On Linux and AIX operating systems, the OpenSSL 1.0.x or 1.1.x library is expected to be found on the system path. If you use a package manager to install OpenSSL, the system path will be updated automatically. On other operating systems, the OpenSSL 1.1.x library is typically bundled. Later levels of some Linux operating systems might bundle OpenSSL 3.0.x.

If you have multiple versions of OpenSSL on your system, the OpenJ9 VM uses the latest version.

Note: OpenSSL 3.0.x does not support initialization vector (IV) sizes above 16 Bytes for the GCM algorithm. (In earlier OpenSSL versions, you can use such sizes but they might cause unpredictable behavior.) If you need to use a larger size, disable OpenSSL support for the GCM algorithm.

OpenSSL support is enabled by default for all supported algorithms. If you want to limit support to specific algorithms, a number of system properties are available for tuning the implementation.

Each algorithm can be disabled individually by setting the following system properties on the command line:

  • To turn off Digest, set -Djdk.nativeDigest=false
  • To turn off ChaCha20 and ChaCha20-Poly1305, set -Djdk.nativeChaCha20=false. Note: Start of content that applies to Java 8 (LTS) These algorithms are not supported on Java 8 End of content that applies only to Java 8 (LTS)
  • To turn off CBC, set -Djdk.nativeCBC=false
  • To turn off GCM, set -Djdk.nativeGCM=false
  • To turn off RSA, set -Djdk.nativeRSA=false

You can turn off all the algorithms by setting the following system property on the command line:

-Djdk.nativeCrypto=false

To build a version of OpenJDK with OpenJ9 that includes OpenSSL support, follow the steps in our detailed build instructions:

Note: If you obtain an OpenJDK with OpenJ9 build that includes OpenSSL or build a version yourself that includes OpenSSL support, the following acknowledgements apply in accordance with the license terms:

  • This product includes software developed by the OpenSSL Project for use in the OpenSSL Toolkit. (http://www.openssl.org/).
  • This product includes cryptographic software written by Eric Young (eay@cryptsoft.com).

Exploiting GPUs

OpenJ9 provides both the CUDA4J API and the GPU API, which enables you to develop applications that can take advantage of graphics processing unit (GPU) processing for suitable functions, such as sorting arrays. You can also enable the JIT compiler to offload certain processing tasks to a GPU by specifying the -Xjit:enableGPU option on the command line. When enabled, the JIT compiler determines when to offload tasks based on performance heuristics.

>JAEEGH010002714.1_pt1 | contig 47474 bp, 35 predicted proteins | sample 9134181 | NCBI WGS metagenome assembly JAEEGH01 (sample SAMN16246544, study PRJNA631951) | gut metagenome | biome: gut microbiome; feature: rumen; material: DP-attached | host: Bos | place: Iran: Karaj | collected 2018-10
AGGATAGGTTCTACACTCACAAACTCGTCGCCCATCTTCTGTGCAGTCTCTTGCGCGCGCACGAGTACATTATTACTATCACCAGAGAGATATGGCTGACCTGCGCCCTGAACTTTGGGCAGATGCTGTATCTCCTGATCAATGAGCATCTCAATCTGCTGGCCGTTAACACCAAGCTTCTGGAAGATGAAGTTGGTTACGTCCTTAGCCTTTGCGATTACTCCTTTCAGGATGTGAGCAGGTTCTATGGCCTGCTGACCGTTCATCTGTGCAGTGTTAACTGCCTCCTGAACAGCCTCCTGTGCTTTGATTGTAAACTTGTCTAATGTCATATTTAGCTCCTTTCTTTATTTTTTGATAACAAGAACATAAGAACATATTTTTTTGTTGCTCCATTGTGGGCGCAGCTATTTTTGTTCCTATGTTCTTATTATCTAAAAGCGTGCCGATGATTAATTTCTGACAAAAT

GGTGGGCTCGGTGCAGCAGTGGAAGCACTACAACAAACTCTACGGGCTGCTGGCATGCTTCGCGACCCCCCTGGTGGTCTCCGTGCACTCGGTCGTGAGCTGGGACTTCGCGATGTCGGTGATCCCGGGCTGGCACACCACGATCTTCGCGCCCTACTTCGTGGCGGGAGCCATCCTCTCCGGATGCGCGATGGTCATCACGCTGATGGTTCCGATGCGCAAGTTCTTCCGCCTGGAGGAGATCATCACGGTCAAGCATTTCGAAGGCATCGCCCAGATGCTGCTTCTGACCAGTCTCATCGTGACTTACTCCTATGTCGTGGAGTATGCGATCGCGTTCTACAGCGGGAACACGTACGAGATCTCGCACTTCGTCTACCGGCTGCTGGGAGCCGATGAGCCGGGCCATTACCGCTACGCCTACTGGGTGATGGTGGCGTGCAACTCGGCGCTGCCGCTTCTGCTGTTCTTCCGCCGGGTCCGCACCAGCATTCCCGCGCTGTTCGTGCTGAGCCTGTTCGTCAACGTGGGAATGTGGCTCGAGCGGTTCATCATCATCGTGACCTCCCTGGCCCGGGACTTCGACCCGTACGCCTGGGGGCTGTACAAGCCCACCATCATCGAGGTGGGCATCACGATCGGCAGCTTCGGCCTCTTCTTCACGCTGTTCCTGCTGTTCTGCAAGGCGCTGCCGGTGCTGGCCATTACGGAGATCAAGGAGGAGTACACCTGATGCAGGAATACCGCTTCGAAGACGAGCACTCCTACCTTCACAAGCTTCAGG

GPU processing is supported only on Linux little-endian systems, such as x86-64 and IBM Power LE, and Windows x86-64 systems. For more information about enabling GPU processing, see Exploiting graphics processing units.

Special consideration is needed when using the WDDM driver model for GPUs on Windows. Using the WDDM driver model means the GPU is also used as a display device and as such is subject to the Timeout Detection and Recovery (TDR) mechanism of Windows. If you are running demanding GPU workloads, you should increase the timeout from the default 2 seconds. More detail may be found in NVIDIA's Installation Guide for Windows.

Hardware acceleration

On AIX® systems that contain the Nest accelerator (NX) co-processor, OpenJ9 can take advantage of the zlibNX library. This library is an enhanced version of the zlib compression library that supports hardware-accelerated data compression and decompression. The zlibNX library is supported on AIX version 7.2 TL4 and later and must be installed on the system. The Nest accelerator (NX) co-processor is available on IBM POWER9® systems. To learn more about zlibNX, see Data compression by using the zlibNX library.

Runtime options

Runtime options are specified on the command line and include system properties, standard options, nonstandard (-X) options, and -XX options. For a detailed list of runtime options, see OpenJ9 command-line options

Default settings

If you do not specify any options on the command line at run time, the OpenJ9 VM starts with default settings that define how it operates. For more information about these settings, see Default settings for the OpenJ9 VM.

On Java 11 and later, you can use the jlink utility to create a custom OpenJ9 runtime image, which allows you to optimize image size. If you do not require translations from the English language, the translation files can be removed to further optimize the size. You can achieve this by specifying the --exclude-files=**java_**.properties option when you run jlink. The default English java.properties file is unaffected.

Start of content that applies to Java 16 and later Using jpackage

(Linux, macOS, and Windows only)

You can use the jpackage utility to package a Java application into a platform-specific package that includes all of the necessary dependencies. Full details of the tool are available at JEP 392: Packaging Tool. Instructions for using it and the various options available, are documented in the Oracle Tool Specifications: The jpackage Command.

Troubleshooting

The OpenJ9 diagnostic component contains extensive features to assist with problem determination. Diagnostic data is produced under default conditions, but can also be controlled by starting the VM with the -Xdump option or using the com.ibm.jvm.Dump API. You can also trace Java applications, methods, and VM operations by using the -Xtrace option.

To get started, read Diagnostic tools and data.